eorgia brigade, and at the session of 1863 the work was begun by sending seven ministers: R. B. Lester to Jackson's brigade, Army of Tennessee; A. M. Thigpen to Colquitt's brigade, near Charleston; J. W. Turner to the troops in and around Savannah, and on the coast below there; G. W. Yarbrough to Wofford's brigade, Gen. Longstreet's army; T. 11. Stewart to Thomas' brigade, and P. 0. Harper to Gordon's brigade, Army of Virginia; and L. B. Payne temporarily to visit the hospitals between Aermons, distributed 300 papers, 18,000 pages of tracts, and about 32,000 pages of reading matter in books, which he had procured by soliciting donations. Some have been awakened, others professed conversion. Rev. J. W. Turner, in and near Savannah, Ga.: He preached in January 16 sermons, travelled about 400 miles, distributed 177 books, conversed privately with several soldiers on religion, and prayed with 102 soldiers who professed to be seeking Christ. Rev. A. M. Thigpen labored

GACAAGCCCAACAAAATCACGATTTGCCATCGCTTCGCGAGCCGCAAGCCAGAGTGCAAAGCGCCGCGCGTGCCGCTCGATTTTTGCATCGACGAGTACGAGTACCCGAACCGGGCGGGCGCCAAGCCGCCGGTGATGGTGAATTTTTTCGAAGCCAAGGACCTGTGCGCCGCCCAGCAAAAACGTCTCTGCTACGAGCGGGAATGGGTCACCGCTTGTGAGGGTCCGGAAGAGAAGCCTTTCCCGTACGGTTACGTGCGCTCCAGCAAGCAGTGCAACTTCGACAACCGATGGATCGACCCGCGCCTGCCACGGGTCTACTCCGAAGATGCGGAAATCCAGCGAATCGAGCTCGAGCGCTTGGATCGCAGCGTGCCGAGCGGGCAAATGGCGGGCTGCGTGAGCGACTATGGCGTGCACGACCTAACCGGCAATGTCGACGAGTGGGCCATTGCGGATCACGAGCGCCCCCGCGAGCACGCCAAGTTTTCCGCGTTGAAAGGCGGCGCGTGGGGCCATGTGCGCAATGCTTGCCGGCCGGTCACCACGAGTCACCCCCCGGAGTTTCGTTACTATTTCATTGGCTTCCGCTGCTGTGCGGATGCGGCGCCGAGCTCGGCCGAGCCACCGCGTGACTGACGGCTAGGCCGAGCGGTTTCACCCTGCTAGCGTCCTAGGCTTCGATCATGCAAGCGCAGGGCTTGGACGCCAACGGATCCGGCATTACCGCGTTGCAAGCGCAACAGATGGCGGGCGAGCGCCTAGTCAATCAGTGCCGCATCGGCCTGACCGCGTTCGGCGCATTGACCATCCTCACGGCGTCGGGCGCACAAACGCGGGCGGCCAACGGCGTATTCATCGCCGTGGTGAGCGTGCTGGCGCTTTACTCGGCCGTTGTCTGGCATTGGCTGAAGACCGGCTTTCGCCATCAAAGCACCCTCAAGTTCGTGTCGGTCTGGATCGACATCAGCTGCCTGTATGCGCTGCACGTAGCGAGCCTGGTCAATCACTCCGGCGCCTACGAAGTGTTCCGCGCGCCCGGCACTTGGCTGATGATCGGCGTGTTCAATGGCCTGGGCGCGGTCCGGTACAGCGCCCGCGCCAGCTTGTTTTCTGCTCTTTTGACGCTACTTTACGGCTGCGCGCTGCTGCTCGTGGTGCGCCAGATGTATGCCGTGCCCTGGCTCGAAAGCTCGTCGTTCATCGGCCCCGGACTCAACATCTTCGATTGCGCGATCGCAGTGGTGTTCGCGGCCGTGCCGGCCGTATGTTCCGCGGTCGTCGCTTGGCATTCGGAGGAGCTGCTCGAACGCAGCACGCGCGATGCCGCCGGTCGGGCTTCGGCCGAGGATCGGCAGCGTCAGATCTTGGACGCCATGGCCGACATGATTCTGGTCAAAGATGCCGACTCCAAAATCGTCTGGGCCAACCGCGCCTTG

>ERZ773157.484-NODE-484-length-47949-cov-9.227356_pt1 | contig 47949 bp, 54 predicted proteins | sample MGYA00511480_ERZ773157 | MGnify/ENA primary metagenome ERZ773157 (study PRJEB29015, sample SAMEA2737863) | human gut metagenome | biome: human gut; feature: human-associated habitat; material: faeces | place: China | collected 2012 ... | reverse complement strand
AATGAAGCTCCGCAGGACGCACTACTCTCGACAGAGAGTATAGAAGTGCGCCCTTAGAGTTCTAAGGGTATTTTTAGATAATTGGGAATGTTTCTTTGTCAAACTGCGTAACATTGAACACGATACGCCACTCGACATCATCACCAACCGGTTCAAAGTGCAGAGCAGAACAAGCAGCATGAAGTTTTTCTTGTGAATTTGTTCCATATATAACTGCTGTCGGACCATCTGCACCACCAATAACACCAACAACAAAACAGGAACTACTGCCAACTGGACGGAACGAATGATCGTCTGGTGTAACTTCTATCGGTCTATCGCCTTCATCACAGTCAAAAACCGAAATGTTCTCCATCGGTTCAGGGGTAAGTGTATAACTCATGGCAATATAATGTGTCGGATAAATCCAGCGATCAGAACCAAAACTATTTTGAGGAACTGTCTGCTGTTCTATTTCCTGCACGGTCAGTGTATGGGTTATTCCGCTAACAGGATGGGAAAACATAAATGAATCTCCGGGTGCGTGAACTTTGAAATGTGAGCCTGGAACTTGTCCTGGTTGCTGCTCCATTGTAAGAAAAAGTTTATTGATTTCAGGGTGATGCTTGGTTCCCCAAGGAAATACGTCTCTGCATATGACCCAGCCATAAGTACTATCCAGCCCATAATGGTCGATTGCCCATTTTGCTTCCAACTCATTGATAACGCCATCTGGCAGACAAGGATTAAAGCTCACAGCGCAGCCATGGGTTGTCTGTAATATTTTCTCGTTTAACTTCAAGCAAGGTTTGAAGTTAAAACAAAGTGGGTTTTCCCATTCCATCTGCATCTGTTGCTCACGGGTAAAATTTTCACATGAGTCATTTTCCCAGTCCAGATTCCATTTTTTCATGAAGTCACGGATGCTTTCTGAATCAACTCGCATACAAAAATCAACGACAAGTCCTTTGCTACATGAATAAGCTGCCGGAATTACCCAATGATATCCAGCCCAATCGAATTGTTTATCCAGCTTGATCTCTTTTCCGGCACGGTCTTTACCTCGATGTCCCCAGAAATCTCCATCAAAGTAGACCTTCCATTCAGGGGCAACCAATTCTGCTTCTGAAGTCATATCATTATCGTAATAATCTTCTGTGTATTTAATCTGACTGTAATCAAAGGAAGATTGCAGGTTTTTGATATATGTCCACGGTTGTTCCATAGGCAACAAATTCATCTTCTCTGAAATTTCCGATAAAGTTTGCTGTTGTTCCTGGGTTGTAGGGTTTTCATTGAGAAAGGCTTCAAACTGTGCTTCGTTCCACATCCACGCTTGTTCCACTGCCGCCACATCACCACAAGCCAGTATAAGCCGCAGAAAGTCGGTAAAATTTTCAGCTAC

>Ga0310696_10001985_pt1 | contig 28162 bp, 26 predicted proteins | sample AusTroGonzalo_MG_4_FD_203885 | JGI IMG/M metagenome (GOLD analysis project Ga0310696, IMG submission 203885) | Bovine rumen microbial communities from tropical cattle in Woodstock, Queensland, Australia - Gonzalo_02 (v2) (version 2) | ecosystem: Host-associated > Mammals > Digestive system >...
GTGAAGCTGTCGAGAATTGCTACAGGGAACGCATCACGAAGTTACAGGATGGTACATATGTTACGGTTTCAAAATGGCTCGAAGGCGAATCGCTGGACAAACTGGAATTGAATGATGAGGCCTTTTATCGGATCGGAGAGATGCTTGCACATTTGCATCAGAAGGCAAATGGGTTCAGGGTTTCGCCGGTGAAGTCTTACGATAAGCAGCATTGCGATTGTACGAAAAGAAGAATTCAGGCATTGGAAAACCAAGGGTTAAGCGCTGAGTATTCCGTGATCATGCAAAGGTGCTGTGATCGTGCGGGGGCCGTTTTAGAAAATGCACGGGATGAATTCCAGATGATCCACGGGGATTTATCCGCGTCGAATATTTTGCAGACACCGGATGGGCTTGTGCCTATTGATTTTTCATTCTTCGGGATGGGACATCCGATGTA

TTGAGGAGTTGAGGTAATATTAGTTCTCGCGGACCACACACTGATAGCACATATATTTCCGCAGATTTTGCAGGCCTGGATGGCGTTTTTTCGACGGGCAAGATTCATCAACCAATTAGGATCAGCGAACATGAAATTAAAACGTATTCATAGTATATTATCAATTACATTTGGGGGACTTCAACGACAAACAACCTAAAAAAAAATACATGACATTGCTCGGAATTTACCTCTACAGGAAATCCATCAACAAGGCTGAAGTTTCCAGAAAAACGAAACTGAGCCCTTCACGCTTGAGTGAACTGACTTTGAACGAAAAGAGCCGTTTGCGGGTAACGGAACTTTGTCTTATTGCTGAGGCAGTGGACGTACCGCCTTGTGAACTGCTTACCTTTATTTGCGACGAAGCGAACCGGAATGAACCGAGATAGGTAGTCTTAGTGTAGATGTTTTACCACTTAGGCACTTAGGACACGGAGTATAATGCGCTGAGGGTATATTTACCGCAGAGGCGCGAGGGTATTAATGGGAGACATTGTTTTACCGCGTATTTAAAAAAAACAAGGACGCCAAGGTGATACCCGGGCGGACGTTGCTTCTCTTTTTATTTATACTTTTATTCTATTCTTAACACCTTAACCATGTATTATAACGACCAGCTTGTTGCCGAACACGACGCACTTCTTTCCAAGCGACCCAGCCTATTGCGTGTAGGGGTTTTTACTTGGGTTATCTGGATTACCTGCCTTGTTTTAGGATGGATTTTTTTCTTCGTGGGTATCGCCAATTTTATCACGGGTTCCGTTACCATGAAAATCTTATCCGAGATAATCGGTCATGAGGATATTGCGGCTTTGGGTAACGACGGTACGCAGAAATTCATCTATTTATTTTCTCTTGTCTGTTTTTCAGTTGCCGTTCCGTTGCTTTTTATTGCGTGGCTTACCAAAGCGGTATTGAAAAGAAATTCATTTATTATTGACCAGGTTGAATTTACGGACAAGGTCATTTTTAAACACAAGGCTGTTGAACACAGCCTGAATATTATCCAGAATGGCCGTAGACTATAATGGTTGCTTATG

Bolivar, Tenn. (Tennessee, United States) (search for this): chapter 22